Co-management is a current buzz-word – but on the Devon coast, it’s nothing new. The South Devon Inshore Potting Agreement is a longstanding exemplar of what can be achieved by fishermen working together, reports Holly Kaiser
The south coast of Devon is famed for its glorious beaches, picturesque harbours, buzzing fishmarkets and tasty crab sandwiches. My own reminiscences of holidays in the south of England inspire a sense of gratitude for the communities at the heart of this coastal cultural heritage. Wandering into any of the numerous seafood restaurants along the coast, one is struck by the diversity of seafood on offer, presented in all manner of innovative ways.
That innovation runs far deeper than just culinary ventures. Supporting the coastal towns are fishing communities bound together by an industry-driven management system that has proved successful in so many ways. Where once there was conflict, there is now well-established collaboration within the industry and with scientists, government bodies and other stakeholders.
Today’s crab and lobster fishermen in South Devon have previous generations to thank for having the vision to join together in the late 1960s to create South Devon Shellfishermen Ltd, the predecessor of South Devon & Channel Shellfishermen Ltd (SD&CS). The association is made up of fishing industry professionals including fishermen, merchants, processors and gear suppliers, many of whom can trace back a family lineage of shellfishermen at least three or four generations. Speaking to the members immediately gives a sense of their feeling of duty to protect the resource upon which past, present and future generations depend.
The association, working with other sectors, initiated a pioneering voluntary management system in 1978, which allocated different sea areas off Salcombe estuary for different fishing activities. This management system has evolved continuously through a process of annual negotiation involving different fishing sectors, developing zonal and temporal management. Today, this management system is still known as the Inshore Potting Agreement (IPA).
The IPA was developed by SD&CS as a response to the growing conflict for space among different industry sectors. The solution embodied in the IPA set out zoned exclusive or shared access for different fishing activities, allowing fishermen using static gear to fish in areas they knew to be designated specifically for this activity.
The agreement – initially a gentlemen’s agreement – was largely effective, but was put under strain in the late 1990s when an increasing number of fishers moved from the whitefish sector into the scallop fleet. Eventually the IPA was formalised by regulation in 2002, after which abiding by it became a condition of fishing vessel licences. It has remained an exemplar of industry collaboration and management to this day.
Paul Dornom, an active fisherman who has spent most of his career in the IPA, commented on the benefits of seasonal areas, saying that they create ‘less conflict between fishermen and ensure all businesses have the potential to thrive’. The fact that the shared areas exist with reduced conflict highlights the success of co-management between different sectors of fishermen and management authorities, which undoubtedly contributes to the future viability of crab, lobster and scallop populations in the immediate area.
Emphasising that sustainability is at the heart of the community, Paul suggested that ‘there is good compliance because there’s a feeling that everyone wants a future for the IPA’, which has perhaps allowed the necessary compromises to be made by both fishing sectors.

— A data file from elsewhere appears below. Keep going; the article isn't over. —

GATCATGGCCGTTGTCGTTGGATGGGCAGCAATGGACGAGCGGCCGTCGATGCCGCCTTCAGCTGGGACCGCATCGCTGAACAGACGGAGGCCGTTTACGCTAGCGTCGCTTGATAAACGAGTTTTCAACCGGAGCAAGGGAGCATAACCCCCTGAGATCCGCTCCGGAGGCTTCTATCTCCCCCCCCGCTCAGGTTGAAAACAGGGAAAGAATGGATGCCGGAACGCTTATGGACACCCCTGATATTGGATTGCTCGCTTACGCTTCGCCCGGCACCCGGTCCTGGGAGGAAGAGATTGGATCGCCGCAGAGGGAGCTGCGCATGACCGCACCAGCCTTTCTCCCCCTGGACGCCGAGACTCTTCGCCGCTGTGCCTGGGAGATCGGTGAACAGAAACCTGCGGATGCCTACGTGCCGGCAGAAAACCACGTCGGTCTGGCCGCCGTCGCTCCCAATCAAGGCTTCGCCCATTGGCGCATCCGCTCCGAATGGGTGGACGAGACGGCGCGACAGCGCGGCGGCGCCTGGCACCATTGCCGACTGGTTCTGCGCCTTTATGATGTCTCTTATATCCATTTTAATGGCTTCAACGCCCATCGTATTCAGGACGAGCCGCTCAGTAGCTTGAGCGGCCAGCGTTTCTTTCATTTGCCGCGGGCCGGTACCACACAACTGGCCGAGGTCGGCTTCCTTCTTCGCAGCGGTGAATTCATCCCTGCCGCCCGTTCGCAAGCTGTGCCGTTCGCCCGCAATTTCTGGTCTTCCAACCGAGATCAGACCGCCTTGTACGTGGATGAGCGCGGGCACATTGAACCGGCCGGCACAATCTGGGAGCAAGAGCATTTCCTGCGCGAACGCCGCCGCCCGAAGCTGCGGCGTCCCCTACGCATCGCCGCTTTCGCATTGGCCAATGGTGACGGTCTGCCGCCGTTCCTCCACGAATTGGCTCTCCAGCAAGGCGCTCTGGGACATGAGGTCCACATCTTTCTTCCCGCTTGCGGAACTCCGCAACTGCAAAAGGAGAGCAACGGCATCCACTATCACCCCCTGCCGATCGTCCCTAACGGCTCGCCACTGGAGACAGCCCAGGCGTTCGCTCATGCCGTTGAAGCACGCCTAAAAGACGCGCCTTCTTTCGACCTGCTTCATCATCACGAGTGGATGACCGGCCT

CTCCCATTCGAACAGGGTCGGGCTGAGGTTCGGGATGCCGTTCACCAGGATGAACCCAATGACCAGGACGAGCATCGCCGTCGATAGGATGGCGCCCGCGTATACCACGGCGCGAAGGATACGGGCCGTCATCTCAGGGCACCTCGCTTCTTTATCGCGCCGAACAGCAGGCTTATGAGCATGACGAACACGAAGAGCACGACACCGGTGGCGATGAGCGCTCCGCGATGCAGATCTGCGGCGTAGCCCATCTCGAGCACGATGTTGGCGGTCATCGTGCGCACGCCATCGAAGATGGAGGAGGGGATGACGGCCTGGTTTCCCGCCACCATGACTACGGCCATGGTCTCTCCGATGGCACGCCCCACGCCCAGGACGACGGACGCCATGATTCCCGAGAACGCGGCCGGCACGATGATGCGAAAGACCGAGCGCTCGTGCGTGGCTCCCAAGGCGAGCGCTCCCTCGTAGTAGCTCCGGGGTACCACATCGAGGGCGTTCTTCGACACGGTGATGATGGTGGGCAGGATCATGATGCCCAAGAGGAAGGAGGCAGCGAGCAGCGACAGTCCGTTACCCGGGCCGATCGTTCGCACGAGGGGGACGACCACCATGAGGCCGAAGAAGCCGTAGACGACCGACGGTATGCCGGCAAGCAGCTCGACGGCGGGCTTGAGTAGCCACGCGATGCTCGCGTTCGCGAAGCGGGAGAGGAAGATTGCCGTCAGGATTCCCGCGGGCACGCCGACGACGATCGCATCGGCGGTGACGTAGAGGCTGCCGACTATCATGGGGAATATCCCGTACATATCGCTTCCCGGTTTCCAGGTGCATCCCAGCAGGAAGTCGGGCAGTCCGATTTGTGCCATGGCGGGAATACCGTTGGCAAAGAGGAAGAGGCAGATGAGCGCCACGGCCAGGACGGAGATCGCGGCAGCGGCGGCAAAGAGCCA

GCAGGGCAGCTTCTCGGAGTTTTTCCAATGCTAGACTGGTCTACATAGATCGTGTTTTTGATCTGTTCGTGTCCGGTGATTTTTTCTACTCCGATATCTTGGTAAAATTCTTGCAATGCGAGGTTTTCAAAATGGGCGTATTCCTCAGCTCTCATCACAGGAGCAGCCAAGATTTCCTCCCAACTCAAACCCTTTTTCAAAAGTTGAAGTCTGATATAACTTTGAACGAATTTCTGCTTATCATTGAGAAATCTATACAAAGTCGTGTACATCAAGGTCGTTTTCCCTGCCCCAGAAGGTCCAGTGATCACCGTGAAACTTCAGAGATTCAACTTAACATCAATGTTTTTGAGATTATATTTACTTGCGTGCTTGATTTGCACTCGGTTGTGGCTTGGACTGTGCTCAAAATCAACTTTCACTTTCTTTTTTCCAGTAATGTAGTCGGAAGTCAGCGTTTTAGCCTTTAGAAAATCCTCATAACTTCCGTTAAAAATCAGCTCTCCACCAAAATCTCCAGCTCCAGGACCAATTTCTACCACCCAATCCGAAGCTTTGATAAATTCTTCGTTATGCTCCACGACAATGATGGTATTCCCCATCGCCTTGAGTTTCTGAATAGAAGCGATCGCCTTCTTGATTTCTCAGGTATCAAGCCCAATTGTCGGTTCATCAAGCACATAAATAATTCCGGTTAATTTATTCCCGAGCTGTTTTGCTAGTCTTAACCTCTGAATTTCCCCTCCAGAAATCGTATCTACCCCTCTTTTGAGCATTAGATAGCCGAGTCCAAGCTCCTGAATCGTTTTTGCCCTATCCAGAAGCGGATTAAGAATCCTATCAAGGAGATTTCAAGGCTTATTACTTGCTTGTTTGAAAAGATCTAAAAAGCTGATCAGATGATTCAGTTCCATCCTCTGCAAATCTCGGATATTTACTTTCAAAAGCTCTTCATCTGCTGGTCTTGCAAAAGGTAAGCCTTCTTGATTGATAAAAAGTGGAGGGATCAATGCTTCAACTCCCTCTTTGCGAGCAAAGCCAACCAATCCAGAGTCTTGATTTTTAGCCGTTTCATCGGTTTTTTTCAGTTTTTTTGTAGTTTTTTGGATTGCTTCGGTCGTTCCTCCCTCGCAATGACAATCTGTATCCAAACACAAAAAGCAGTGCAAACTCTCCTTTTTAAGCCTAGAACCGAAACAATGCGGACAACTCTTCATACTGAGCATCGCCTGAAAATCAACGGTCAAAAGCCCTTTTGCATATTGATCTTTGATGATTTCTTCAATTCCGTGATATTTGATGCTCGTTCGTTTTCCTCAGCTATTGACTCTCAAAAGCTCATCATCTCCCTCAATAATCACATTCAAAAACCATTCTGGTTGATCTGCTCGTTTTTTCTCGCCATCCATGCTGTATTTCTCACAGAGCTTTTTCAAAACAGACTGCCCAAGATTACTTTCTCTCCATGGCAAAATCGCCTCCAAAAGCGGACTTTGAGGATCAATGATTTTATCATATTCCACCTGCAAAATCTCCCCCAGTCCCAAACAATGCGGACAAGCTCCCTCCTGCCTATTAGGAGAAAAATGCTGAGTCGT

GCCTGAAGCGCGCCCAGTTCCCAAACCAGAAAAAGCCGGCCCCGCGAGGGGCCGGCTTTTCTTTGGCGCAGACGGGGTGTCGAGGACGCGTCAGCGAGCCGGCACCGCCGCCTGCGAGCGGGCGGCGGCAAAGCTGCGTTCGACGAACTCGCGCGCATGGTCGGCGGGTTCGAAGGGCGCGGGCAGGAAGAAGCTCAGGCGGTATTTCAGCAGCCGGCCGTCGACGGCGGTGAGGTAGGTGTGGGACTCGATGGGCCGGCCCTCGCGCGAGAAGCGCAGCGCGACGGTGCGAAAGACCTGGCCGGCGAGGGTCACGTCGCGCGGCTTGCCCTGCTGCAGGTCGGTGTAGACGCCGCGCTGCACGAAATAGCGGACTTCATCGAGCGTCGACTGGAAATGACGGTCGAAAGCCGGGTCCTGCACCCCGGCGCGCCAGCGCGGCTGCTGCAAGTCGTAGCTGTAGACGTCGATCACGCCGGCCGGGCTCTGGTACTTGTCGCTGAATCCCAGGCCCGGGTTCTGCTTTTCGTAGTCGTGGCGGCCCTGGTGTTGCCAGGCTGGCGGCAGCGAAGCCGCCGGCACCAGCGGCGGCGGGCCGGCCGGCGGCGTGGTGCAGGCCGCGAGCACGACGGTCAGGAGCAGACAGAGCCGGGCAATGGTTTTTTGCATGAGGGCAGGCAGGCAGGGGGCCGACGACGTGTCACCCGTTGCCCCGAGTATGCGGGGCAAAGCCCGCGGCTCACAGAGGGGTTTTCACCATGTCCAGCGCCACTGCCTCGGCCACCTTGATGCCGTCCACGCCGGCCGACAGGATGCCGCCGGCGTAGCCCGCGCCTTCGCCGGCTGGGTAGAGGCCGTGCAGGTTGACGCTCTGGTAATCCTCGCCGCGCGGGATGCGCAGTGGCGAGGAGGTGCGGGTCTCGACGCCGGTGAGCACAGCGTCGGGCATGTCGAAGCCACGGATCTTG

Prior to the agreement, many static-gear fishermen experienced huge financial costs due to lost gear that was towed away or damaged. That situation seems like a distant memory, according to the fishermen, and a far brighter picture is painted today, with much lower levels of conflict due to clearly marked exclusive or seasonal zones serving the needs of trawlers and potters alike.
The IPA has also been successful in creating a responsibility for nomadic or visiting fishermen to increase their awareness of the restrictions – which are detailed in a vessel’s licence to fish – or else be held liable for non-compliance. Whilst legal systems and other technological advances, such as compulsory vessel monitoring systems on mobile-gear vessels, have substantially helped to create a peaceful fishing industry in South Devon, it is the community’s attitude, as reflected in Paul Dornom’s comments, that has proved integral to the successful management system.
Static-gear-only zones allow potters to keep their gear on the same ground for most of the year, and creates the sense that fishermen have custodianship of the resource. Although they do not have exclusive rights, this sense of ownership has strengthened their desire to ensure that stocks are sustainable for the next year of business. The desire to keep the fishery alive for years to come is also reflected in the industry’s willingness to give up time to collaborate with scientists – with the knowledge that the benefits of such research will return to them.
The importance of catch quality was discussed in my conversation with Phil Cardew, who has been actively fishing in the IPA for 25 years. He said: “The stewardship we have is reflected in the way we treat the resource. We ensure that we don’t damage crabs, with measures such as escape gaps in pots, which allow juveniles to easily exit.” He spoke about how most of the industry have supported other important initiatives such as increasing the minimum landing size for crab.
The attitudes reflected in the comments and actions of fishermen like Paul Dornom and Phil Cardew are quintessential for successful co-management, and evidently it is very effective at the industry level.
So what are the features that help this South Devon association work so effectively? The SD&CS provides a platform for member fishermen to express their opinions openly within a close community where there is respect for different fishermen’s interests, opinions and knowledge. Consolidating this type of co-management approach has the potential to solve a range of problems caused by gaps in information, where the practicalities of fishing are often misunderstood. Likewise, the pragmatism behind certain regulations often becomes confused amongst the jargon, and fails to resonate with fishermen who haven’t had a say in their implementation.
A next step in expanding upon such an encouraging example would be to replicate this model of management in other areas of the UK. Inclusion and collaboration between management organisations, such as that in evidence between the SD&CS, the IFCA and the MMO, would enable further integration of management bodies and allow more trust to be built up between fishermen and those who impose measures on them.